New York magazine has an infernally long but rewarding story about everything wrong with the media today. Based on interviews with more than 40 journalists, the article gives 53 reasons, with examples, of how the media screw up.
If you are insufficiently depressed, it’s worth a look. Even if you aren’t, you might take a moment to skip down to No. 29, under the heading “Whoever the subject, the press can be cruel.” Marin Cogan describes traveling to Montana to interview former Gov. Brian Schweitzer, then a bit of a national media darling with possible presidential aspirations.
But in the course of interviews with Cogan, Schweitzer dropped a couple of unfortunate expressions. In a discussion of National Security Agency surveillance, he described U.S. Sen. Dianne Feinstein, D-Calif., as “standing under the streetlight with her dress pulled all the way up over her knees, and now she says, ‘I’m a nun,’ when it comes to this spying!’” Describing Eric Cantor, former House majority leader, Schweitzer said his “gaydar was 60 to 70 percent.”
Schweitzer almost immediately backed off both gaffes but, Cogan writes, “I included both quotes in my otherwise positive profile because they were splashy, funny, impolitic, and a little bit offensive.” She also knew they would attract wide attention, which they did, and Schweitzer quietly backed away from the national scene.
This leads Cogan to speculate about a journalistic quandary: When a source says something that both journalist and source immediately recognize as stupid, do you print it? The answer’s easy enough when the subject is Schweitzer, who is a big boy and should have known better—he walked an awfully thin line for quite a few years—but it’s much tougher when the source is someone unfamiliar with and unguarded about journalistic conventions.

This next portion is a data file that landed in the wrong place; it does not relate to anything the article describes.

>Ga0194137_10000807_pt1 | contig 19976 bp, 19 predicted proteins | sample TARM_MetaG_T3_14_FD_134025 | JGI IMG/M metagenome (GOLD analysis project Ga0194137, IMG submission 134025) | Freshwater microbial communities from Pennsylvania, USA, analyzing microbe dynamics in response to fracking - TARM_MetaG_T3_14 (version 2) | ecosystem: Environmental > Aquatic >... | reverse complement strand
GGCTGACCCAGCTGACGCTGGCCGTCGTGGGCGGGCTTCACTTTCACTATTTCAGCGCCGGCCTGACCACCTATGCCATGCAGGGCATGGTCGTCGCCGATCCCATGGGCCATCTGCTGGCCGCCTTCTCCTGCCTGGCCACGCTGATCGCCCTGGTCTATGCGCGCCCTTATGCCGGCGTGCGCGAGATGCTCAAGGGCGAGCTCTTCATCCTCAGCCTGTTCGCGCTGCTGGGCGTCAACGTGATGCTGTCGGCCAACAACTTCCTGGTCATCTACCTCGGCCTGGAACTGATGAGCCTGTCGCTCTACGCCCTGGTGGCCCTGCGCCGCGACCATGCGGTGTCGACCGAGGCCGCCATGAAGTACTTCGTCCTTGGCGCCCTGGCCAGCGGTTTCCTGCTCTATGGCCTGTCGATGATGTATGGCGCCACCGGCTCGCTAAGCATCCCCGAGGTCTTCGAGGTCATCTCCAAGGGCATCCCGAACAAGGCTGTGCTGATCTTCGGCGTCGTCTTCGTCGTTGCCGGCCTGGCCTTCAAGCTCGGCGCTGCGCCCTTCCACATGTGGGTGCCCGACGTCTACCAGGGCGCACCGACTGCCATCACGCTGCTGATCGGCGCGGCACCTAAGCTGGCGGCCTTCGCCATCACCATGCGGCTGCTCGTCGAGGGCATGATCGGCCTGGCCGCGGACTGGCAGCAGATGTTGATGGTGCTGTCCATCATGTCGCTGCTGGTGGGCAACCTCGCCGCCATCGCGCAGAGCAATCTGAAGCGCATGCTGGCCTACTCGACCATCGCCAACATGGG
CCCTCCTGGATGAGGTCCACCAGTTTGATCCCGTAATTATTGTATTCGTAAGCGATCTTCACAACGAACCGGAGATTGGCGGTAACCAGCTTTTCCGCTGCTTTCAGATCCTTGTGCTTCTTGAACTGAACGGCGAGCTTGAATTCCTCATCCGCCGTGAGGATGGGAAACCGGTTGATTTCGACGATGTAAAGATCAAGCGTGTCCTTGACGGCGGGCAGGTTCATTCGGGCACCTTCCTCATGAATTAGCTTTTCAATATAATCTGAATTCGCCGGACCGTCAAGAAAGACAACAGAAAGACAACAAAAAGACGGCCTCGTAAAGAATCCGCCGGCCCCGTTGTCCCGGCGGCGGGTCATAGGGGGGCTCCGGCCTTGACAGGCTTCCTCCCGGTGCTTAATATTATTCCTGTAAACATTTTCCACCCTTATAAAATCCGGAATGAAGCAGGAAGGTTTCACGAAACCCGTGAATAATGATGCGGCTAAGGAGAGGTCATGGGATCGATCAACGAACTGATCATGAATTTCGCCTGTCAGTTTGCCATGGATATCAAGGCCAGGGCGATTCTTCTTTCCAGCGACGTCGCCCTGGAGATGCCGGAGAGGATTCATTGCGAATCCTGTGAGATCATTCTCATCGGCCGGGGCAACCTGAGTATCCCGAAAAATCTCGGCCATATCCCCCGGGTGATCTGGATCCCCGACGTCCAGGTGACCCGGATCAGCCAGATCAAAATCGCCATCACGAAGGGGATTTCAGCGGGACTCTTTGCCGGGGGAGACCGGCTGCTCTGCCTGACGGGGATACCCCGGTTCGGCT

“It is sometimes extremely difficult,” Cogan concludes, “to be a good journalist and also a good person.”
But given how tame Schweitzer’s remarks sound given the current state of the presidential election, it might be more rewarding to speculate about what would have happened if Schweitzer had just said, “Gaffes be damned” and charged on ahead. Would it have worked?
Probably not, but it’s fun to think about a Schweitzer vs. Trump campaign, two politically incorrect behemoths pounding away at each other from now until November. Schweitzer would be the happier warrior, for sure, with some actual useful experience and better information about the Middle East. But perhaps he could not match Trump insult for insult, with Trump’s weirdly thick-skinned self-aggrandizing demeanor.
Maybe the ultimate lesson of this election is that the occasional dumb mistake will no longer be automatically disqualifying. That might even make this a bit better world.